Witty Walkes turns 100
Eilene Meta Walkes, the first Barbadian to celebrate her 100th birthday for the year, is a witty and interesting woman.
Her sharp mind and ability to respond to questions in the quickest of time would be admired by those who communicate with her. And her warm personality and gentle jokes would put a smile on many faces.
Barbados TODAY had the opportunity to sit down and converse with the Bellplaine, St Andrew resident on her birthday yesterday at the Lloyd Erskine Sandiford Centre where she celebrated her great milestone with a visit from Governor General Sir Elliott Belgrave, family and friends.
Other than eating “good food” and maintaining a loving heart and close relationship with God, Walkes said she lived “to get old because the old people pray that I may I live to get old”. What exactly does she mean by that?
“Them that can’t see so good to get home on a evenings when it get to twilight, I use to lead them home. And they use to pray . . . and tell me that may you live until you get old and your sight be with you and up to this day nobody don’t got to thread no needle for me.
“Not the small eye needle, the fair size one. I can cut the cotton and thread it and mend my clothes. I can pick rice for you if you want it pick without these [eye glasses] on, I only put them on when I going anywhere,” she boasted.
As for how her body was feeling at its advanced state, Walkes responded that she felt ordinary, “as a body accustomed feeling”.
“If it want to pain you it pain you. When it ready, the pain would go off and it would get back normal. I feel very happy,” said the centenarian who spends her days “sitting down, eating, sleeping or reading muh quarterly and muh Bible”.
The long-standing Seventh Day Adventist recalled her days as a hawker outside the Alleyne school where she was loved by all of her little buyers who attended that secondary institution. She said that many days, she gave or loaned bus fare and lunch money to those students who confided in her that they had to go to school without lunch because their parents could not afford to give them any.
“All things that I could do good for the children I use to do. The children use to pray for me and thank me for how good I treat them”.
But as much as she loved and looked out for the well-being of the students, she did not allow them to be disobedient or engage in wrong activities.
“You know how much of them that I put a lash on when them wouldn’t behave themselves and let them know them place?” she asked in a stern voice.
She added: “I didn’t frighten to cut them backside if them don’t hear and them can’t go home and tell them parents that I hit them when them do wrong things because they would get more licks. Parents didn’t use to uphold children doing wrong things to people. You had to have respect for people.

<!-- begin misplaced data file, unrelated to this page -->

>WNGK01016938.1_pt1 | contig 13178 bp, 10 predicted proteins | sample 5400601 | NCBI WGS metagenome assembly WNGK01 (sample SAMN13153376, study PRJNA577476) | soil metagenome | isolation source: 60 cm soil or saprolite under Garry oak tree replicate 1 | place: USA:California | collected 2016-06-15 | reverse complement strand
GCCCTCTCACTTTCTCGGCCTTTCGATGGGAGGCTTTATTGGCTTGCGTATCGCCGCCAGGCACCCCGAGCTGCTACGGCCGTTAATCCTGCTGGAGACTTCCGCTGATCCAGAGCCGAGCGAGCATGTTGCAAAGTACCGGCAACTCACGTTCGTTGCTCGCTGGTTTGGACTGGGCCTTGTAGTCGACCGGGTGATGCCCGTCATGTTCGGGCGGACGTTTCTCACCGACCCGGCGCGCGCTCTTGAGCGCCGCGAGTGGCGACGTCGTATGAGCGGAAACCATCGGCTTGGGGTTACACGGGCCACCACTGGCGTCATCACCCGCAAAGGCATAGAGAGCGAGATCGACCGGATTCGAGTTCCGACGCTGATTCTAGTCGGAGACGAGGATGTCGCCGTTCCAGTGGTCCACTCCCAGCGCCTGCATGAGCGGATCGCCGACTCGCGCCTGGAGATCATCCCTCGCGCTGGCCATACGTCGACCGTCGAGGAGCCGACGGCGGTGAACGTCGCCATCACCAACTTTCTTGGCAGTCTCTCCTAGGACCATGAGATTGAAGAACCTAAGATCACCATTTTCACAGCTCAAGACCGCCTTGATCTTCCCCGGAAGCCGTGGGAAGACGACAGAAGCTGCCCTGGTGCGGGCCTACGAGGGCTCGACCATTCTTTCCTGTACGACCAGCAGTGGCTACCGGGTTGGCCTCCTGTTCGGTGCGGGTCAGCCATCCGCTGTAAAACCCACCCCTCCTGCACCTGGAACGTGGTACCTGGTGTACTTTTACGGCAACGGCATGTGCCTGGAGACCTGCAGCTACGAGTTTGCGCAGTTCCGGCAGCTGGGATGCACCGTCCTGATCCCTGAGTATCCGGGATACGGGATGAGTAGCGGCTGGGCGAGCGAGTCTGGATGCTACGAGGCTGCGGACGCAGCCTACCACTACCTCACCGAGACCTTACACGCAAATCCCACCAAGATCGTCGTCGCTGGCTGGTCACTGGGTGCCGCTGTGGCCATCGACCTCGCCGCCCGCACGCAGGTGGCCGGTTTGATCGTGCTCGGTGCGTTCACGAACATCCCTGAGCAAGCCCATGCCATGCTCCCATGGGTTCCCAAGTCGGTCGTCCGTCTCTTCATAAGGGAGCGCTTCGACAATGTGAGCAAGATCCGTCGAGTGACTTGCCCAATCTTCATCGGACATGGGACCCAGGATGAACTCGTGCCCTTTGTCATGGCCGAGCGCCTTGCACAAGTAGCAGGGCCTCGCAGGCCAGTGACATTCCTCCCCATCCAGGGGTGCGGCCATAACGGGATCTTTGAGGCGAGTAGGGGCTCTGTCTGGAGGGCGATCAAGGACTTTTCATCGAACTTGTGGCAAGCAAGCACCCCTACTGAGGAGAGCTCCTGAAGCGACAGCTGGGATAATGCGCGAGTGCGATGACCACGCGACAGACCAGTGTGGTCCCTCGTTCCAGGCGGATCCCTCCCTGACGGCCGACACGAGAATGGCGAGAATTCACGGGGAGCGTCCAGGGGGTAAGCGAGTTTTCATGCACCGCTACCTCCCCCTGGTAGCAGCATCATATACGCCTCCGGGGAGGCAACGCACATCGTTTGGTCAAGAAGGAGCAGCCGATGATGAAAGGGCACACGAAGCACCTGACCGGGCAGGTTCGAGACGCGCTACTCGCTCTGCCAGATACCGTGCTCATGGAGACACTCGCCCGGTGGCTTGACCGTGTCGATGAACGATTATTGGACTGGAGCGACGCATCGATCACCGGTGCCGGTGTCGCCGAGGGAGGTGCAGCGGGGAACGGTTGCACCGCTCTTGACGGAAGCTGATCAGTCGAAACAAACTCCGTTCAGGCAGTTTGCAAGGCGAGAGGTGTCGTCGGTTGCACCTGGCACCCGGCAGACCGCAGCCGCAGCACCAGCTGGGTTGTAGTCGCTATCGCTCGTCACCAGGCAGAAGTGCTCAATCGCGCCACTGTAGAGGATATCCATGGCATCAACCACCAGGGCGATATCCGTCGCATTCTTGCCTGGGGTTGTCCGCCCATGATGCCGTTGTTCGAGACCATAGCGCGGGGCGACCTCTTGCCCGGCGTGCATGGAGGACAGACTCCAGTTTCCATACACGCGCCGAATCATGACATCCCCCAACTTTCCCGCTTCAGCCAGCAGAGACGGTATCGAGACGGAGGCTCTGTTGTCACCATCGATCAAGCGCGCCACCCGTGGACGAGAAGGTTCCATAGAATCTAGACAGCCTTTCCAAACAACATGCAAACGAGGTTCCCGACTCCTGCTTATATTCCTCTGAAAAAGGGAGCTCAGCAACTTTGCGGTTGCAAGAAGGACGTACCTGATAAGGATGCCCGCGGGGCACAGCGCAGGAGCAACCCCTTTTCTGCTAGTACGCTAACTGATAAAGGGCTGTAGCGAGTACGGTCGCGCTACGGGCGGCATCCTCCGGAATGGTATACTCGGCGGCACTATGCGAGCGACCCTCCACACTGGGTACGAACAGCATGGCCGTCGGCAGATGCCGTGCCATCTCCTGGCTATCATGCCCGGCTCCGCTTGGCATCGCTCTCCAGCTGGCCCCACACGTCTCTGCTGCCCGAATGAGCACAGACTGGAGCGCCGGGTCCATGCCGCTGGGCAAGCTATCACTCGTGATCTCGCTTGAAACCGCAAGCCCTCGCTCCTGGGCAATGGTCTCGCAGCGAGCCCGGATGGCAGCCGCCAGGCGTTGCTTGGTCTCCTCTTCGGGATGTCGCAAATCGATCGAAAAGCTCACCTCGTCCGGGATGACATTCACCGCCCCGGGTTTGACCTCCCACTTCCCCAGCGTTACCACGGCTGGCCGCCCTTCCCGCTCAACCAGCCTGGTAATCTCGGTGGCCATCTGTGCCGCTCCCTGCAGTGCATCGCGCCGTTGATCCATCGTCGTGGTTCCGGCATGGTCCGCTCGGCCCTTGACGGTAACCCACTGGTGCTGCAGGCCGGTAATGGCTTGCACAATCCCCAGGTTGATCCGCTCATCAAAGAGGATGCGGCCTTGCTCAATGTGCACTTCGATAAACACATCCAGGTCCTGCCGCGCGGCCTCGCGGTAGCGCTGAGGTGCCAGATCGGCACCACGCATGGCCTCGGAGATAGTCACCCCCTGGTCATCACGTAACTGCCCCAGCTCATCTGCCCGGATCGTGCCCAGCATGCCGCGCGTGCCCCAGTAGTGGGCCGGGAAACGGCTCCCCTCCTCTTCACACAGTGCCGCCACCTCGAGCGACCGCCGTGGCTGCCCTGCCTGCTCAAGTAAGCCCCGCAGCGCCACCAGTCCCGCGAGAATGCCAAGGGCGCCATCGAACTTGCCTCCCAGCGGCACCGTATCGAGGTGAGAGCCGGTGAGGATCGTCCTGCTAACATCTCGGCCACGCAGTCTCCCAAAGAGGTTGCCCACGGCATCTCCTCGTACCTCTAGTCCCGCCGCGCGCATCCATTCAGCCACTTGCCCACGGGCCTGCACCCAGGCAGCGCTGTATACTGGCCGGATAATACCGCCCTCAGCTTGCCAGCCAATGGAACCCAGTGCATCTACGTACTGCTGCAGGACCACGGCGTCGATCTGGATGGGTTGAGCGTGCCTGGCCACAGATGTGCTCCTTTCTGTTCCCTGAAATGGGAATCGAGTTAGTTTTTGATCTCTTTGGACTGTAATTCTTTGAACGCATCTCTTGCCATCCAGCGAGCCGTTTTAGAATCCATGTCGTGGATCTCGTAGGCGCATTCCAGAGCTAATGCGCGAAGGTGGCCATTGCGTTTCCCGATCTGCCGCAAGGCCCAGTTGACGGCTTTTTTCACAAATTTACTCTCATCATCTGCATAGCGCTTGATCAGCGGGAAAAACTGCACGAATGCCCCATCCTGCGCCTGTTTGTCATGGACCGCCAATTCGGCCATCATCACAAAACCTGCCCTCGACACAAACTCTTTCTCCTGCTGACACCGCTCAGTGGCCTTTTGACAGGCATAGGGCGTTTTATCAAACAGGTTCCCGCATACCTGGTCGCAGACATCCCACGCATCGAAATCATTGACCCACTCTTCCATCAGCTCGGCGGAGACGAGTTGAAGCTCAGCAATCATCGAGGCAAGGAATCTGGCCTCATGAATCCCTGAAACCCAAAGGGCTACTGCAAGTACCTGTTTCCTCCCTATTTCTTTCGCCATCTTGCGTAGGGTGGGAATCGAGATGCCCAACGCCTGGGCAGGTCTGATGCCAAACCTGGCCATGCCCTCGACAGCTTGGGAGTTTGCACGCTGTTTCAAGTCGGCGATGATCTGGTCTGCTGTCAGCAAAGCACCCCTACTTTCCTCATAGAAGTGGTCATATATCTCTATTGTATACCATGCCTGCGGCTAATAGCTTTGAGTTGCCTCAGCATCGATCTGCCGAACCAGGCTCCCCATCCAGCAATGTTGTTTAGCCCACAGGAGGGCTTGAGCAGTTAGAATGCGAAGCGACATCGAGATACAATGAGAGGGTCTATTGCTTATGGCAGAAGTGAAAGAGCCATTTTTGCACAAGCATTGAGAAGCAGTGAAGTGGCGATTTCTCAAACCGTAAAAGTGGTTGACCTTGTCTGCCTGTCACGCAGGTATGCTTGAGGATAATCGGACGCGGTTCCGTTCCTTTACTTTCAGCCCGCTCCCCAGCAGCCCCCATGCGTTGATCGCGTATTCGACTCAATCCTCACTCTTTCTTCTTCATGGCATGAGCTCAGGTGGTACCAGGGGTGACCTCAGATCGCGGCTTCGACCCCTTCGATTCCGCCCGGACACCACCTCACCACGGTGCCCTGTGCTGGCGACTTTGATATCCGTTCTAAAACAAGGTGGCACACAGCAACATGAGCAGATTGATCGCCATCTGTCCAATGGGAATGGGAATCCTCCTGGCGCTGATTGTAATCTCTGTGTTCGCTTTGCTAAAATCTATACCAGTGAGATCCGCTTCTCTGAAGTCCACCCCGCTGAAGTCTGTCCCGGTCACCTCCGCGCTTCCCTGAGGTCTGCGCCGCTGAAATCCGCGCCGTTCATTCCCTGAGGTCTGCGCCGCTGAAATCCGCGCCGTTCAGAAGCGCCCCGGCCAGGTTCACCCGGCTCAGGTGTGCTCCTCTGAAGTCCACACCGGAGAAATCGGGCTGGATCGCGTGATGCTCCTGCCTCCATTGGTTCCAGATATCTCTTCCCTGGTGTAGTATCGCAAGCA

“In them days, you couldn’t look in people face and don’t speak, you and to say good morning, good evening or good night. Things get so far out of place that I don’t know how it would be able to get back as it did in my young days.”
Walkes was not only a popular hawker, but she was also known as the third umpire who played a pivotal role in cricket matches while they were being played as she sold her delights.
“At the Alleyne School them use to call me the third umpire because if somebody out I can say them out and if them ain’t out I can tell them that that body is not out,” she explained.
The mother who has nine surviving children out of the 12 she gave birth to, 45 grand children, 40 great-grands and 19 great-great grands had some sound advice for young people – the same path she told her children to walk as she raised them.
“All of we sin but do the things that right to do and don’t follow bad company nor don’t do no mischief. If you with somebody and they are going to steal, don’t wait for them, go long.
“If you wait for them, you are going to get the same punishment because you uphold them. I warn my children that if somebody going to thief something from at somebody don’t follow them. My children couldn’t follow bad company, they couldn’t interfere with people, they couldn’t do no wrong thing.”
The centenarian’s daughter Mary Walkes, with whom she currently lives, confirmed her mother’s strictness which she believes did a lot of good for her and her siblings as they grew up.
“She was very strict. She was so strict that at 19 she got married, and at 19 I couldn’t even talk to a fella. I found that very strange. When I did my research I found out she got married at 19,” Mary said.
But according to Walkes who was born in Chalky Mount, St Andrew, “the point is that the Lord help me and he will finish help me and he will help me through the balance of my time. He help me to reach 100 years and many people don’t live to reach that”.